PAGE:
It looks like business as usual at Swinburne with hawks in management and the National Tertiary Education Union refusing to budge in the dispute over an enterprise agreement to replace one adopted in 2009. The local union is as aggrieved as ever and the university did not help its cause last week by warning that pay increases given on the assumption of a new deal would be rescinded if there is no agreement. But money isn’t the issue – both sides are comfortable with the amounts involved. Rather, the university wants productivity improvements from academics and has a comprehensive consultation process underway, based on direct talks without union involvement (which is required under the 2009 EA). The union does not like one bit the idea of having no role in such talks, which the university wants for the future.
But while there is a chasm between them both sides want it bridged, which is why vice president (operations) Stephen Beall is now representing the university, in talks with NTEU state secretary Colin Long CMM July 31).
There are two reasons why there will likely be an agreement by month’s end, which the union has told members is its deadline. Management is conscious that the continuing conflict is very bad for its reputation and is anxious to get its workload changes through, not least because they are linked to an enormous student-focused course redesign. ( CMM July 16) The consultation period for the changes expires on August 4. And Dr Long will likely want to resolve the matter himself, lest the national union intervene and take credit for ending a long and bitter dispute fought by the Victorian branch. Both sides may only agree that they need to agree but that should be enough.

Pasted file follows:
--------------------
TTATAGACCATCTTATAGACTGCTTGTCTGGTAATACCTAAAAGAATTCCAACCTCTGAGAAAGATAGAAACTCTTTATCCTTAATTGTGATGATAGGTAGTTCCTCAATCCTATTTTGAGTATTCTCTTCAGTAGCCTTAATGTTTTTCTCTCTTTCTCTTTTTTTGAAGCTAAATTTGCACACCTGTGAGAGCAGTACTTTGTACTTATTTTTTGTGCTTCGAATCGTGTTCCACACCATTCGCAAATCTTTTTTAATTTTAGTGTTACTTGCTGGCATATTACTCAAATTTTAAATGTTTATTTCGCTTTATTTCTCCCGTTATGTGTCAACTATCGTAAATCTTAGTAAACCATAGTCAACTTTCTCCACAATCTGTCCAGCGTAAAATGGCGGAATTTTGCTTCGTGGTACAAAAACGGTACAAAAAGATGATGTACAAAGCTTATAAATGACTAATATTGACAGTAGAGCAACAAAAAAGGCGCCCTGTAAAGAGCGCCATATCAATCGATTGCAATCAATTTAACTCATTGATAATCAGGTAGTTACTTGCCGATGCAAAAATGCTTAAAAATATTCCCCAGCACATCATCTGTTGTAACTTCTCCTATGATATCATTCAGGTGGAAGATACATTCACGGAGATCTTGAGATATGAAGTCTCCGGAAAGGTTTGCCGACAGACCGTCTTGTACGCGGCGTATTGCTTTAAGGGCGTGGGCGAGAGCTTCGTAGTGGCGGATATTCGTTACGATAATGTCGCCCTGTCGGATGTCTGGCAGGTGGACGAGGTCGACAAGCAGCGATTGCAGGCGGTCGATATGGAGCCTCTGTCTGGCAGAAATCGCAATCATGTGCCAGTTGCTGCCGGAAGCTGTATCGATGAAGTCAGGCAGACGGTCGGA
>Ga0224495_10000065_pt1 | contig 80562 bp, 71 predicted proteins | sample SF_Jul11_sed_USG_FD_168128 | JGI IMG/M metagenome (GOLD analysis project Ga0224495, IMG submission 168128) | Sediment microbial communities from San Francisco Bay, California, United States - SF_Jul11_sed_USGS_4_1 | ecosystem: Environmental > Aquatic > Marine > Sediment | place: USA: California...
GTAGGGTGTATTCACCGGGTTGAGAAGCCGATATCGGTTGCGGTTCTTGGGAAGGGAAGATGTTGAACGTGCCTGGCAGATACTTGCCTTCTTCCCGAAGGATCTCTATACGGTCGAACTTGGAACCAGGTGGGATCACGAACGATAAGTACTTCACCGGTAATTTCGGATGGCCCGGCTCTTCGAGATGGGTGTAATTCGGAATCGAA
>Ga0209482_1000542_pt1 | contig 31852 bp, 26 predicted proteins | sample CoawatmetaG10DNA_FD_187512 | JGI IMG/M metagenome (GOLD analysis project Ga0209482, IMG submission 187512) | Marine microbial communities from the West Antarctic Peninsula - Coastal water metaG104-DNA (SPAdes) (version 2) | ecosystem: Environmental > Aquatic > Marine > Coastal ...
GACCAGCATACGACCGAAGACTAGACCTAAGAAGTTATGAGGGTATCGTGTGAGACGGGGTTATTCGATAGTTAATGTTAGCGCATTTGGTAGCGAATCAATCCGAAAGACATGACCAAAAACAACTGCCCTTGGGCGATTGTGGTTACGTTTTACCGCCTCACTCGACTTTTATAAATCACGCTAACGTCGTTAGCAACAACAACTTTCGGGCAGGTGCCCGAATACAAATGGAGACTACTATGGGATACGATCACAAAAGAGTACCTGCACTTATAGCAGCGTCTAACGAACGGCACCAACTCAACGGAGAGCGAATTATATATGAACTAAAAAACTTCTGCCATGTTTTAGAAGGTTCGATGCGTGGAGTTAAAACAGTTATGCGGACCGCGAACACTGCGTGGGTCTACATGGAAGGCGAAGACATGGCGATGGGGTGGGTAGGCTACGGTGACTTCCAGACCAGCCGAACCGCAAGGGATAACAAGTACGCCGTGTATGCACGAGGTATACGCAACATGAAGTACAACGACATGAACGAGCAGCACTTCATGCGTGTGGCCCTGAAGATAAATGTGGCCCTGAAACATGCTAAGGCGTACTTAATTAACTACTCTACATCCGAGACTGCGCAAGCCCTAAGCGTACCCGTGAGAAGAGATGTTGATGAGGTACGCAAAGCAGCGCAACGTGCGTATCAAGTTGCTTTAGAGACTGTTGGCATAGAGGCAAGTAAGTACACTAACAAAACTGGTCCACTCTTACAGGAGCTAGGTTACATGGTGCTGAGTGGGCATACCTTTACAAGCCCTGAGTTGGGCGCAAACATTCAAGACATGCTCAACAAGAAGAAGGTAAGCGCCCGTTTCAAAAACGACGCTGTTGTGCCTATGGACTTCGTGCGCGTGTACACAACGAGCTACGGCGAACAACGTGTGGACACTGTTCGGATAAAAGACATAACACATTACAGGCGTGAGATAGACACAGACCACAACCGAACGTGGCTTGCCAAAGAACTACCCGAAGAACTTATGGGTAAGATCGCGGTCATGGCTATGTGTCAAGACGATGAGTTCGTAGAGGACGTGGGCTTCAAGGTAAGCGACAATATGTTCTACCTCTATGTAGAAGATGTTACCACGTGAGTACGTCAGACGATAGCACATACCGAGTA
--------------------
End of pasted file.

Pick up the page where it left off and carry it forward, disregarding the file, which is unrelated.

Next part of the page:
Back in April UNSW DVC Iain Martin stepped up to allegations of plagiarism by international students, telling staff, ”I am not aware of instances at this university of plagiarism being ignored or of pressure being exerted to pass under-performing international students. I would act immediately if any such evidence was presented, and I urge any staff members with concerns around these issues to contact my office.” (CMM April 22). Yesterday he delivered, reporting to the university community that 22 of 23 allegations against students were substantiated. Some 22 students have either received fail grades in the subjects involved or been suspended. Another’s degree is revoked. Professor Martin has emailed all students about the outcome and urged staff to help struggling students but also watch closely for plagiarism.
Higher degree is destiny
No one seems to know how many permanent academics without higher degrees there are but following last week’s Fair Work Commission decision that CQU was empowered to make redundant Davood Alizadeh, an accounting academic without a higher degree, there will likely be less. (CMM July 29 and July 30). The university relied on a TEQSA escape clause, that staff who do not have an academic qualification higher than programmes they teach can continue to teach at or above their degree grade if they have extensive relevant industry experience, which FWC rejected in this case.
This has delighted the Australian Higher Education Industrial Association, especially as the Commission also rejected the idea that the university should have cobbled together a new job for Mr Alizadeh by reducing its use of casual staff. What will please AHEIA even more is that the National Tertiary Education Union tells CMM it will not appeal the decision.